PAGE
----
Federal Industry Minister, Ian Macfarlane, announced the new funding which will be used over four years to provide vital geological and seismic data to companies considering oil exploration in Australian waters.
"Without major new discoveries, Australia's oil production is expected to fall by 40 percent over the next ten years. This additional funding is an investment in maintaining an acceptable degree of national energy self-sufficiency," said Mr. Macfarlane.
Ninety percent of all oil exploration success in Australia since World War 2 has been directly underpinned by geoscience information and advice given by Geoscience Australia.
"The scientific data gathered and interpreted through the Geoscience Australia oil program is vital to attracting new private sector exploration investment. Geoscience Australia is the first stop for potential investors in our long-term energy security," he said.
The $61 million funding will be divided into two pools.
The first, $36 million, will be new core funding for Geoscience Australia's oil program. Importantly, this funding will be on-going. This enables the Government to provide basic geological data concerning Australia's offshore petroleum reserves free of charge – further proof of the importance the Government places on attracting investment.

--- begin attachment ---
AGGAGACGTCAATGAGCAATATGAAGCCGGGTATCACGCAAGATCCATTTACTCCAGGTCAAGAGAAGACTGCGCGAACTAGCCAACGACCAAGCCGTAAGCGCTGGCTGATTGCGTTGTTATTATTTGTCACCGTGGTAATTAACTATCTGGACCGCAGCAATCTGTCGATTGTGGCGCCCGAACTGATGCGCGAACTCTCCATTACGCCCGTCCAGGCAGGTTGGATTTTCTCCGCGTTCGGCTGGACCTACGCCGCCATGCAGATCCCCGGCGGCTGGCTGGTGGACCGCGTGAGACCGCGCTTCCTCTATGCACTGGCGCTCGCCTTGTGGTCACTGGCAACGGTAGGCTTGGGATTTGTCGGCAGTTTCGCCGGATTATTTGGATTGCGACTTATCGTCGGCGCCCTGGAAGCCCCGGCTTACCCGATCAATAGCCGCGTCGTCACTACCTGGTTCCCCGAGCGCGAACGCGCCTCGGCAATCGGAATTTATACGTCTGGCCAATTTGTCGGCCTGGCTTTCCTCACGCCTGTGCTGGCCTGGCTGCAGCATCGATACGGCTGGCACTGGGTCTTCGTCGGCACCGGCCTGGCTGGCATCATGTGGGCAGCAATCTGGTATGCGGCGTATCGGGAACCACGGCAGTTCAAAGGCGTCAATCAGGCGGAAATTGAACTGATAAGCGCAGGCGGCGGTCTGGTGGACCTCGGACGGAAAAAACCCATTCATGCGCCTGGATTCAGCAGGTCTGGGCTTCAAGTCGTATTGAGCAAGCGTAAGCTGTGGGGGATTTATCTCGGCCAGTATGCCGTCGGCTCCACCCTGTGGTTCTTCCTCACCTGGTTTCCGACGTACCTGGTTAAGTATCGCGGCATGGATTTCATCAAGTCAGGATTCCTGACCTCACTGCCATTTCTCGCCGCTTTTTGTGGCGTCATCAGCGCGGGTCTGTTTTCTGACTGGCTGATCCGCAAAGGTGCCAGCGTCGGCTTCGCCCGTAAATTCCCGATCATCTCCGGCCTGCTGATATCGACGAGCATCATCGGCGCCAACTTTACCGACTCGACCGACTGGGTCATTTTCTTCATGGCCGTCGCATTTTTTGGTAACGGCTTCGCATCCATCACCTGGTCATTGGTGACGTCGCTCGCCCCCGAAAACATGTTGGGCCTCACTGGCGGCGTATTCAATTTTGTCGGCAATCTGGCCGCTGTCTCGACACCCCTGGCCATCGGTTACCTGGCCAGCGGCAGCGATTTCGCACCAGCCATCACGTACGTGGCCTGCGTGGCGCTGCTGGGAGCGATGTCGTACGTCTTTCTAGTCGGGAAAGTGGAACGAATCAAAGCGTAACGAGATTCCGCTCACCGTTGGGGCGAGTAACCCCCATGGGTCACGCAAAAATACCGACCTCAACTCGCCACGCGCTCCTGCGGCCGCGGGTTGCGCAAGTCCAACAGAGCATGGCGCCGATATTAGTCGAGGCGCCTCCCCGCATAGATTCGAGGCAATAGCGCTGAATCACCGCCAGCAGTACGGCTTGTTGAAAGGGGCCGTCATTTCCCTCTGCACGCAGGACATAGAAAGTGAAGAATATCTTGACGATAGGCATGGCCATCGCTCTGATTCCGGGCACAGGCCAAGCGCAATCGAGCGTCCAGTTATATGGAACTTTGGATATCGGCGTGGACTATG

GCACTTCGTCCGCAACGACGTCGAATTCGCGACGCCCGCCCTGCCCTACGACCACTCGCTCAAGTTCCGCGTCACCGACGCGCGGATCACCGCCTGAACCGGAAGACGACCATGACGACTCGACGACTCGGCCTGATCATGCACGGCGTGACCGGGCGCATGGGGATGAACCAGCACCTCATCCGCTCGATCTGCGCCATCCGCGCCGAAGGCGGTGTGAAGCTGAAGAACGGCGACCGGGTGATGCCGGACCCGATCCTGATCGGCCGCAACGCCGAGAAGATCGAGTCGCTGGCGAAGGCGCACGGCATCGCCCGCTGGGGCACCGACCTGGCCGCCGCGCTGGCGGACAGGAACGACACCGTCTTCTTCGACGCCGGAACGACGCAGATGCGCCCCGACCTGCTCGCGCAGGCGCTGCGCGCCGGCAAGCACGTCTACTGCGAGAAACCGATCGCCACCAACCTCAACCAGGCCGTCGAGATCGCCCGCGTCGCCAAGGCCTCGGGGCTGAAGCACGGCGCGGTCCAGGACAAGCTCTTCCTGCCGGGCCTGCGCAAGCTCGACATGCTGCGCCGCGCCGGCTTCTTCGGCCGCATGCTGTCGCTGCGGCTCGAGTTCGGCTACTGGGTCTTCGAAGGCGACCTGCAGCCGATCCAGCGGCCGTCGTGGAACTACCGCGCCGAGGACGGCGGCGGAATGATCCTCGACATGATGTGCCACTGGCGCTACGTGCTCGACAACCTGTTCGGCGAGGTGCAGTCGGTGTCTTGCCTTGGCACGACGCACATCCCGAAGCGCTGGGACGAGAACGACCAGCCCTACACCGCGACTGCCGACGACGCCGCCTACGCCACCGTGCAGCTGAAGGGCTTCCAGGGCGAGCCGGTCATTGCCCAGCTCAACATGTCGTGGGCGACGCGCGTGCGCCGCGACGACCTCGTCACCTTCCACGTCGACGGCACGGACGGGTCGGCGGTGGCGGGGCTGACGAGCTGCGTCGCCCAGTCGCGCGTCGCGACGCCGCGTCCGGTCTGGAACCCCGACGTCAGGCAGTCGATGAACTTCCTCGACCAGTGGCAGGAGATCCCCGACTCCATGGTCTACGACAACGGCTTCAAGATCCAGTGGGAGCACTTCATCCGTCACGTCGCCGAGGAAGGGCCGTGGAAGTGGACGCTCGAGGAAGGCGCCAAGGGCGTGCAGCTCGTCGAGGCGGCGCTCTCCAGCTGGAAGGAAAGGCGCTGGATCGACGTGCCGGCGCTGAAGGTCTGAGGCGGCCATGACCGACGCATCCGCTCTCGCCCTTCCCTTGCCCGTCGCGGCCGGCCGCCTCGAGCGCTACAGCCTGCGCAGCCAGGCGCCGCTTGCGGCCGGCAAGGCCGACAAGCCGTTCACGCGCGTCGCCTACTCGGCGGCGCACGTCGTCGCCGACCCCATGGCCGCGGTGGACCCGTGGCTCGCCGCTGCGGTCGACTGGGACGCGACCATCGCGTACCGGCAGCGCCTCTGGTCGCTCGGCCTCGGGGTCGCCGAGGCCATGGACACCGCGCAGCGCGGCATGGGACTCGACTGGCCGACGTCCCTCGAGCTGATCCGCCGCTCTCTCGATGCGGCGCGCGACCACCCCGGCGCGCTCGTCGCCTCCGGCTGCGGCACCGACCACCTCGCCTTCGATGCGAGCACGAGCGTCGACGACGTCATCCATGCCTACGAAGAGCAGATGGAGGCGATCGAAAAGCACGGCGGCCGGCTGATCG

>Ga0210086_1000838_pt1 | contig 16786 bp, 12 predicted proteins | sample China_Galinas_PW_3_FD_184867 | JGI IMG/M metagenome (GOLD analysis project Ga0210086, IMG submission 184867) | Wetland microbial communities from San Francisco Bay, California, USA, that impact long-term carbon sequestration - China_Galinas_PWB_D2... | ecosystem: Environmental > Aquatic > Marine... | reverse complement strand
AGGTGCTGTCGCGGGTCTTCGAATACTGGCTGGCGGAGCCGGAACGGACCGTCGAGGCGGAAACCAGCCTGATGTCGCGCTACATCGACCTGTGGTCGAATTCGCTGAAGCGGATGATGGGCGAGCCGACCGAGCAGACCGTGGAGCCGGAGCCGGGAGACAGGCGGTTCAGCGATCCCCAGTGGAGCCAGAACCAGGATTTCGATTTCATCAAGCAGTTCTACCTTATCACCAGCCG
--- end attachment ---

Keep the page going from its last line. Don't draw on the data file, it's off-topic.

"The Howard Government's commitment to unlocking this resource potential is on the table. We've responded to the call to maintain this free service. It's now up to the exploration industry to respond with similar vigor," said Mr. Macfarlane.
"The industry talks of the need to find a new Bass Strait. The Howard Government is providing substantial support, free-of-charge, to help them in the search," he said. The balance of $25 million will fund Geoscience Australia's new Seismic Data Acquisition program for remote, untested frontier areas.
It will also enable the copying of more than half a million data tapes held by Geoscience Australia onto modern storage media. This preservation is necessary to ensure valuable seismic data is not lost because of the deterioration of old technology tapes.
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